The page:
CMO and CIO of Walgreens Boots Alliance share COVID-19 lessons learned
By Giselle Abramovich
Posted on 11-10-2020
At Walgreens Boots Alliance (WBA), the largest retail pharmacy across the U.S. and Europe, the company’s CMO and CIO share an intense passion in ensuring the company is providing a personalized experience to customers across all channels—both digital and in-store and has partnered with Adobe to make that a reality. Vineet Mehra is the company’s CMO and chief customer officer and he has forged a very close relationship with Francesco Tinto, the company’s CIO.
We sat down with the two executives to talk about how they work together and what they’ve learned about business and customer expectations throughout the COVID-19 pandemic. Watch the video below for more info on how the two executives work closely together, and then read on for the top seven key takeaways to accelerate digital transformation.
1. Putting the customer first will never steer you wrong
Both Mehra and Tinto stressed the importance of putting the customer at the heart of all decision-making and said that WBA has had a customer-first mentality even before COVID-19 hit the United States. The focus during the coronavirus outbreak was around learning to operate faster in launching experiences, while keeping customer needs front and center.
According to Mehra, “businesses and brands win when the customer is at the center of what you do.”
2. Personalize at scale—to the individual
Personalization is no longer just a nice-to-have. And most brands have various teams personalizing experiences in small pockets. Unfortunately, Mehra says, it’s not enough to just be personalized. “When you have more than 100 million customers that integrate and connect with your business every single year, you need to do personalization at a scale,” he explained, adding that this requires tailored customer journeys for each individual customer.
“We want to deliver personalized experiences, to all one hundred million plus of our customers, and really meet them on their health and well-being journey where they want to be met, and with the products and services that they need from us right when they need it,” he said.
3. Collaboration is key, so is breaking down silos
Mehra believes that organizations need to collapse the interdepartmental silos that still exist at large enterprises. Teams needs to be marching towards the same drumbeat.
“We need to move to a world where it’s seamless, frictionless collaboration between functions, [which will allow us to to] work in agile ways,” he said. “We need to recognize that horizontality in organizations is what matters, not the [antiquated] vertical top down approaches.”
Both executives spoke to the importance of CIO and CMO alignment, specifically. IT, generally speaking, has changed over the last few years, moving from large scale technology implementations, to much more customer-facing, experience-based technology implementations. “Which by definition means you have to get out of the back room and into the customer-facing applications and physical footprint that you have as a business,” Mehra said.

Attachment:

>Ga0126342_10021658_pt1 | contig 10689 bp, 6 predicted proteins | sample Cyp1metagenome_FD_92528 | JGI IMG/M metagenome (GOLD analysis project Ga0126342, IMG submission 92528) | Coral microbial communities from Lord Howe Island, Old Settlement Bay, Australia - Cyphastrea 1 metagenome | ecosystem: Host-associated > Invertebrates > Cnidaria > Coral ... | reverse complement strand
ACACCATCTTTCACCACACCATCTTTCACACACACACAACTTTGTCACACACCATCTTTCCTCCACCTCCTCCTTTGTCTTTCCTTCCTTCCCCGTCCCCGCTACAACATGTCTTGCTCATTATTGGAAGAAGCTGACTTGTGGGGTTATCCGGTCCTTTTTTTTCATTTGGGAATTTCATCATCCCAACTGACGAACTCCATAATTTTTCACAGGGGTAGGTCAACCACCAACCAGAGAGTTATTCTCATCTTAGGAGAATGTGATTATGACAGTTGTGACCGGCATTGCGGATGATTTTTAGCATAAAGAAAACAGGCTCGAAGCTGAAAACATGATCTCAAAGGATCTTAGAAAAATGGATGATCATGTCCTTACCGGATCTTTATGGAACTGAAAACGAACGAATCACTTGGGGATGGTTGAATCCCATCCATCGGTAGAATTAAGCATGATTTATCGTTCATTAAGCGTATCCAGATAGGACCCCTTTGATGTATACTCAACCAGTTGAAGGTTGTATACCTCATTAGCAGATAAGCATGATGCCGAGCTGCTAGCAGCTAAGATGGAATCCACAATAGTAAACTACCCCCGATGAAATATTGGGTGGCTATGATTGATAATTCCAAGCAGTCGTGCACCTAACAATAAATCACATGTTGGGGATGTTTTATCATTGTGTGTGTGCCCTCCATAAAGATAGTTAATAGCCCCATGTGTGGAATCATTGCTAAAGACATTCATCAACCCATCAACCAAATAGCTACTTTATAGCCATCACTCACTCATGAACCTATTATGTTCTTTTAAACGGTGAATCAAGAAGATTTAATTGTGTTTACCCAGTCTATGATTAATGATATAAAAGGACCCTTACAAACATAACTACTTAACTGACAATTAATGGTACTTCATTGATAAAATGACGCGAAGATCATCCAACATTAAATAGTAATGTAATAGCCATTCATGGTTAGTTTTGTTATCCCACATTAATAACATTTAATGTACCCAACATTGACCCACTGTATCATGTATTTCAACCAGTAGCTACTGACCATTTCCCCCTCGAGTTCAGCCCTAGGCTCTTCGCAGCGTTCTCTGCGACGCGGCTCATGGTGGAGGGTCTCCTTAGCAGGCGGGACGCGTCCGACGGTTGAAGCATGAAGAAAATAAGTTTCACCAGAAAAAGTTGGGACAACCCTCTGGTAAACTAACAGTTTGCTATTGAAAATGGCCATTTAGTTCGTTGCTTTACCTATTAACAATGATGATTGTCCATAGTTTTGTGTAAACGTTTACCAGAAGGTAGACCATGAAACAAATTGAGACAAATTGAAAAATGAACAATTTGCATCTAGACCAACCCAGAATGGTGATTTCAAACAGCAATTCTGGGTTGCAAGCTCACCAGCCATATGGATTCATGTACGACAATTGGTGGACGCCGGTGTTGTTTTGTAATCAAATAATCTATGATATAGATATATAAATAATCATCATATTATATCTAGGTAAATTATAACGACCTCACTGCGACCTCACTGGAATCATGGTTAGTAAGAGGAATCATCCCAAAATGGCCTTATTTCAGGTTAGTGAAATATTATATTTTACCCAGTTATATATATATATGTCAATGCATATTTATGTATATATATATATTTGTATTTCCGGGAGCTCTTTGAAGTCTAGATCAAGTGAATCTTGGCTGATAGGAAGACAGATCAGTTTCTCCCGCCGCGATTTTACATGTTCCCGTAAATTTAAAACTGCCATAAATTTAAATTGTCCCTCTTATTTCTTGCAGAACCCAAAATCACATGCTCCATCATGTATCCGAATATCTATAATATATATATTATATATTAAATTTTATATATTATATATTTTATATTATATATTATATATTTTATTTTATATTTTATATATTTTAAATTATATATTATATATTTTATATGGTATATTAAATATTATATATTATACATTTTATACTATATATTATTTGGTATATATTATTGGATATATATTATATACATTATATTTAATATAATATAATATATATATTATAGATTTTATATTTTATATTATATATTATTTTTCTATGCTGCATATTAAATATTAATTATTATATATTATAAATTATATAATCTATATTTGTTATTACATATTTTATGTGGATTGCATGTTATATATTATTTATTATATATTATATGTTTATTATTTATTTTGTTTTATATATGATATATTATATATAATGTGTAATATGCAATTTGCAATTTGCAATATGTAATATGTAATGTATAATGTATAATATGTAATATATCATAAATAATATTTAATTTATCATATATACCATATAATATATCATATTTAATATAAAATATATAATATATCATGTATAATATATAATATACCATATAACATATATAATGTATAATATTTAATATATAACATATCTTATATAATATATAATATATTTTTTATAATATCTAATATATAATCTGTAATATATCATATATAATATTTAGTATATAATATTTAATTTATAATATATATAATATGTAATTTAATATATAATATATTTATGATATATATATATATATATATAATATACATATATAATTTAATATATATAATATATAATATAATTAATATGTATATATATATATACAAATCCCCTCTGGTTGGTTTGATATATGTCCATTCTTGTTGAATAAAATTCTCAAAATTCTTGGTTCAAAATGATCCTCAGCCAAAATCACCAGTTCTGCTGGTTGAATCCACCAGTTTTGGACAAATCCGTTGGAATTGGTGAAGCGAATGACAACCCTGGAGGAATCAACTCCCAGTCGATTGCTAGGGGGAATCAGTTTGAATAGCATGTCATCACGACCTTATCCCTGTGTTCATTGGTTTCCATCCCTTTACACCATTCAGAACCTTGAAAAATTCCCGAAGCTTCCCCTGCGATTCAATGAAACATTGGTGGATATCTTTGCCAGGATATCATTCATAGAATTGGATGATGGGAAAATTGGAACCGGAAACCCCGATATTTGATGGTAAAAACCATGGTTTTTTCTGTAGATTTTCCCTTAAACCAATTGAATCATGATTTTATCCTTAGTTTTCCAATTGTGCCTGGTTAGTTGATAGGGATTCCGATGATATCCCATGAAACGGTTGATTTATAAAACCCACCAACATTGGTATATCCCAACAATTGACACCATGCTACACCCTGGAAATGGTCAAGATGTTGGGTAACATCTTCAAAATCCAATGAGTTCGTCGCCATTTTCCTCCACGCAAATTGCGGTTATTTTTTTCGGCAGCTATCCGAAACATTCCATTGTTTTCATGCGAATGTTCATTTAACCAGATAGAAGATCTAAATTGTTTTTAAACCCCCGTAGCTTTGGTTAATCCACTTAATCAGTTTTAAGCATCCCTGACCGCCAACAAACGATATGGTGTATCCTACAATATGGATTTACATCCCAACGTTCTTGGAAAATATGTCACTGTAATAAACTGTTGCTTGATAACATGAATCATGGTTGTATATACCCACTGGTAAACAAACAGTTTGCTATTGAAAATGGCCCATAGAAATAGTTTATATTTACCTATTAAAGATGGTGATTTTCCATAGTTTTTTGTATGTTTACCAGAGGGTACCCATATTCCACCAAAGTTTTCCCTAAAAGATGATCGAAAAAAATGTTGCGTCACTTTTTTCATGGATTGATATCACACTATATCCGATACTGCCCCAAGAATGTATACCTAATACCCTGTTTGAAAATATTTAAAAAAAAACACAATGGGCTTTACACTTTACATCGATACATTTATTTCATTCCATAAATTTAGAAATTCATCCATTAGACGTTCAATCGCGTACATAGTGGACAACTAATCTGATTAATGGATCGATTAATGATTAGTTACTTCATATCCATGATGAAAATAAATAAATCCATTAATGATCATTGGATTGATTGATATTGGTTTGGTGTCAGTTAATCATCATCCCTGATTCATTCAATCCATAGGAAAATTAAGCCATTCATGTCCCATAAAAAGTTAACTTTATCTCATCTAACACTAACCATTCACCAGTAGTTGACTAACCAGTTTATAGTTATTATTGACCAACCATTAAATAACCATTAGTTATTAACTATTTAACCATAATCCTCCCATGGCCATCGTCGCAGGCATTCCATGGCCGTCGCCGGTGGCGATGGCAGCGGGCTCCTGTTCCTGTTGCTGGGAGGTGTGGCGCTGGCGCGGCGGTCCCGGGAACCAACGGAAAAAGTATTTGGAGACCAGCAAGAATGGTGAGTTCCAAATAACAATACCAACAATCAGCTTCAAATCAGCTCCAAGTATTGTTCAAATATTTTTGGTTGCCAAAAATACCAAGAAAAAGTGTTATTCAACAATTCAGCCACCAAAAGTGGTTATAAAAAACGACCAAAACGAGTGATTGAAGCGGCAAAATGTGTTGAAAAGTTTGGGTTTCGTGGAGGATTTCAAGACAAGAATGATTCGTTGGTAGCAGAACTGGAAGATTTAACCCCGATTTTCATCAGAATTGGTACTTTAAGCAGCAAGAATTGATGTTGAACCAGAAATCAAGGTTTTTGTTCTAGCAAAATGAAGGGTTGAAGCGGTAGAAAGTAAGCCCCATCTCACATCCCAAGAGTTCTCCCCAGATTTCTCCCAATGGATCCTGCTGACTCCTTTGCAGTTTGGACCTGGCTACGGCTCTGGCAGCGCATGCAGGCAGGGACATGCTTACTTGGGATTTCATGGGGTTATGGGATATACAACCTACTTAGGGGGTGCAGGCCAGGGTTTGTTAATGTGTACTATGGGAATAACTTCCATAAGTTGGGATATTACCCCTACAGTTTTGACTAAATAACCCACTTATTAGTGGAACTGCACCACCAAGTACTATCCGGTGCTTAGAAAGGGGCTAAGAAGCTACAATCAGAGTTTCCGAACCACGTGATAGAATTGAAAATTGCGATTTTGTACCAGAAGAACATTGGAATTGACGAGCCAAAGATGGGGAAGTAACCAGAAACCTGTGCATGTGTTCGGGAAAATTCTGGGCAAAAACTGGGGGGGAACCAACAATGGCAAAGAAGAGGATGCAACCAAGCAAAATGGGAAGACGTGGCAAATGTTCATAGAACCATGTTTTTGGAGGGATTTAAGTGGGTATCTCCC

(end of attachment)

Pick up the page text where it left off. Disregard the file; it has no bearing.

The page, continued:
Mehra sees a lot of change happening in his neck of the woods as well. The modern CMO, he said, needs to be fluent in data architecture and technology to be truly cutting edge and build and manage experience effectively. WBA’s CIO and CMO both agree that their relationship has been key to customer experience innovation at WBA.
4. Live up to your brand’s purpose
Tinto, WBA’s CIO, stressed that everything an organization does, and every experience it creates for its customers must ladder back up the overall brand purpose.
Mehra echoed these thoughts, adding: “We are, in many cases, the front line and the first stop for many of our customers in resolving and taking care of the health and well-being of their families,” he said. “And, that purpose means a lot to us as does the role we play in the context of that purpose.”
5. It all comes down to your people
According to Tinto, digital transformation is as much about mindset as it is about technology.
He said that WBA defines digital transformation as a shift to modernizing how WBA interacts with its customers. However, “to transform the way we interact with our customer, we have to start with our own people.”
Tinto says that both he and Mehra have done a great deal of work to ensure that the organization, as a whole, is thinking differently. It means being willing to try new things, fail fast, and learn from them. Leaders must foster this type of thinking as it spurs innovation.
6. Agile is the modern organization
Tinto emphasized that companies must not approach digital transformation in a traditional way—with a mentality of needing to get every single detail right in a launch, and being perfect.
COVID-19, he says, has taught his team that prioritization is key: First you figure out what really matters, and then start building the capability, launch, and iterate as you go. “This is how to approach digital transformation in a truly agile way…Learning while [you’re] doing and adjusting with flexibility.”
7. Technology can future-proof your brand
Mehra believes that the right technology is going to be of the utmost importance going forward as we emerge from the COVID-19 pandemic. Consumers have taken on new online behaviors and have new expectations—both of which are irreversible. Business won’t ever be the same again, he said.
“It’s going to [take] an entirely new technology platform, new capabilities, and more resilience and commitment from our people, than we have ever seen before,” he said.
Topics: Customer Stories, Digital Transformation, Information Technology, Marketing, Experience Cloud, COVID-19, CMO by Adobe, Retail, Retail and ECommerce Trends, Personalization,